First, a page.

What led you to make “Strangers on the Earth”?
In 2012, a friend by the name of Dane Johansen told me about a fabled and ancient pilgrimage in Spain that he wanted to walk (1000km!) while carrying his cello, stopping along the way to play music for his fellow pilgrims.
This, of course, was the Camino de Santiago, and the film we went on to make, Strangers on the Earth, completely outgrew our initial concept of making a film about Dane’s journey: instead we focused on the journey of the universal pilgrim, of the hundreds of thousands of people who walk this path every year and have done so since the Middle Ages.
That exceptional energy that flows westward along the Camino was something we couldn’t ignore, and it drove the entire project forward as soon as we settled on telling this universal story, as opposed to a more limited story about a specific person.
There are different movies and documentaries about the Camino de Santiago, what is special about Strangers on the Earth?
In choosing not to highlight individuals in the film and to instead focus on what makes us all similar as pilgrims (who share in common joys, struggles and crises/catharses of spirit), Strangers on the Earth is a more experiential, meditative film that places the viewer inside the head of the universal pilgrim.
The film has no onscreen interviews, thus creating the effect of hearing an internal monologue while making the pilgrimage, just as if you were alone with your thoughts halfway through a day’s walk on the Camino. We also focus on the act of pilgrimage in the modern world, and how it has changed from what it once was, both physically and spiritually.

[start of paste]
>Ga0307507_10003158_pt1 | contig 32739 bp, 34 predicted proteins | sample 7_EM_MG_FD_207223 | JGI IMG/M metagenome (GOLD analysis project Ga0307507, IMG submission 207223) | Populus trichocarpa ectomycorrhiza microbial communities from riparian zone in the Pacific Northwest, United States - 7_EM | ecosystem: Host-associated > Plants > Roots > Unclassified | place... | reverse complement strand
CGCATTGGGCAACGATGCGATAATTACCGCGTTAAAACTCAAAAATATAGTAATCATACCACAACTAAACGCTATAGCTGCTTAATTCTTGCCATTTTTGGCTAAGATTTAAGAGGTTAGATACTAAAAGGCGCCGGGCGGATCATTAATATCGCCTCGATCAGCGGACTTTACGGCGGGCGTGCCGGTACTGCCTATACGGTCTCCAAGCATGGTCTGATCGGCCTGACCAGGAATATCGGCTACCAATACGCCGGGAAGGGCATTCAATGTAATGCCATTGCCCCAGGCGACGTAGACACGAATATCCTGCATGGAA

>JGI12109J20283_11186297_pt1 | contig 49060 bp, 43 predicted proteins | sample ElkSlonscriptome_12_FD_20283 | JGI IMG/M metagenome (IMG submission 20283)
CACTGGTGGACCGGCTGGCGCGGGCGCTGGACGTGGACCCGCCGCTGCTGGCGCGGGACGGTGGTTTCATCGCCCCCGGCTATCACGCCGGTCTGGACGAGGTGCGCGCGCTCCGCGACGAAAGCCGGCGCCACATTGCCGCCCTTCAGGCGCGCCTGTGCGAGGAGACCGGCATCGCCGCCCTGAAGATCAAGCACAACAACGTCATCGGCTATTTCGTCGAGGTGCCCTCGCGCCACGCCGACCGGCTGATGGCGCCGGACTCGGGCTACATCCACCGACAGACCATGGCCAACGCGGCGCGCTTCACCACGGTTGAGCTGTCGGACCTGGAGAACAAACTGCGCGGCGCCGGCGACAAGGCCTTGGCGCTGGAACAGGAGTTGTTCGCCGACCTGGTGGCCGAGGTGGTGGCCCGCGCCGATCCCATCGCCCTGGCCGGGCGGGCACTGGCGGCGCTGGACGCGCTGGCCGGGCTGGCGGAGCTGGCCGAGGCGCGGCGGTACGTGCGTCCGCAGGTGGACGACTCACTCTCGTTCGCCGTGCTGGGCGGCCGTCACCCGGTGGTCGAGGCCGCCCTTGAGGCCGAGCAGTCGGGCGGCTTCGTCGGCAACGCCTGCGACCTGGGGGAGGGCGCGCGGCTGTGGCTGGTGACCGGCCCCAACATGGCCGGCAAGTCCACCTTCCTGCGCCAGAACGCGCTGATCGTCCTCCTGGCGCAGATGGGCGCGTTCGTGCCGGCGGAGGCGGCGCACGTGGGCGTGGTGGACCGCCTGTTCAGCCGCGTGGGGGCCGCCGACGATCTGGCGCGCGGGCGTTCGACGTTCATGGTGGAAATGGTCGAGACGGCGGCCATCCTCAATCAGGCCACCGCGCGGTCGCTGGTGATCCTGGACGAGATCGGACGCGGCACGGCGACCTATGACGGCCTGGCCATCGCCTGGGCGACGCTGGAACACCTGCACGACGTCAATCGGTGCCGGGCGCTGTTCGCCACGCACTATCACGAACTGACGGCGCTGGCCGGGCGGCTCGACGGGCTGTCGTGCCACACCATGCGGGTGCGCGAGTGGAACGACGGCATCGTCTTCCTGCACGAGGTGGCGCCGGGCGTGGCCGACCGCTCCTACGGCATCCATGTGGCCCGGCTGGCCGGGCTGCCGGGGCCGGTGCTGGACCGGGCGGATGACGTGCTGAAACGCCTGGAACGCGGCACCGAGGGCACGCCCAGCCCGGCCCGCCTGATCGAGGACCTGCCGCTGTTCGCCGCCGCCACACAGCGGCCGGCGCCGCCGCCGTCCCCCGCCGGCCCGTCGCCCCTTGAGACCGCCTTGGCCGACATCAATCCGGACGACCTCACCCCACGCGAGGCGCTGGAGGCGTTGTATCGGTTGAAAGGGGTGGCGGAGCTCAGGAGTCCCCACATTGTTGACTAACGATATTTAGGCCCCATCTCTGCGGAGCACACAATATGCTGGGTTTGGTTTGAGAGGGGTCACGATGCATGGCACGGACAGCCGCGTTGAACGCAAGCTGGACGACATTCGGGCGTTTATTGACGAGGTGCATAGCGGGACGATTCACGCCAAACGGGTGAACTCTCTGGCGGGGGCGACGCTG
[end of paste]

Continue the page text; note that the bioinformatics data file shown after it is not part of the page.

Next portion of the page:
The story of Dane Johansen, is it a real story?
Every frame of Dane’s story in the film is real, from him carrying his cello from France to Finisterre, to the fact that he would play a concert almost every night for six weeks at the end of a long day of walking (and play beautifully from memory, no less).
It was very difficult for him at times to balance his musician’s role with his role as a pilgrim, and this is captured in the film. Some people ask why he would do this seemingly crazy venture, but when you hear the music in the film (the Cello Suites of Johann Sebastian Bach), you get the sense that he was motivated by sheer love of music and in particular this very special composer.
Was it difficult to film on the Camino? How long did it take to make the documentary?
In addition to the physical challenges (professional camera and sound equipment can weigh more than an average pilgrim’s backpack), shooting the film on the Camino was mostly a challenge of organization.
We always had one team on the path, consisting of a cinematographer, a camera assistant, and a sound person, while the rest of the crew would shuttle ahead to the next destination and record interviews with tired pilgrims or plan to shoot one of Dane’s concerts in an old church.
Keeping track of our accommodations, researching our fellow pilgrims (the old-fashioned way: talking to them!), keeping our gear clean and tidy, giving crew members staggered rest, and downloading and organizing footage were just some of the tasks we had to perform on a daily basis.
We shot on the Camino for six weeks, traveling from Roncesvalles to Finisterre. But just like the pilgrim’s journey that doesn’t end in Santiago, nor did our film’s journey end when we finished shooting: it took about 18 months to edit (we had 100+ hours of footage), not to mention the work that goes into bringing the film to festivals and our upcoming commercial release in the US, for which we are very excited.
Anything you want to add to promote Strangers on the Earth?
After our New York premiere on May 4, we are rolling out the film to other cities across the US and hopefully Europe, so I would encourage anyone who is interested in finding out if the film will play near you to follow Strangers on the Earth on social media: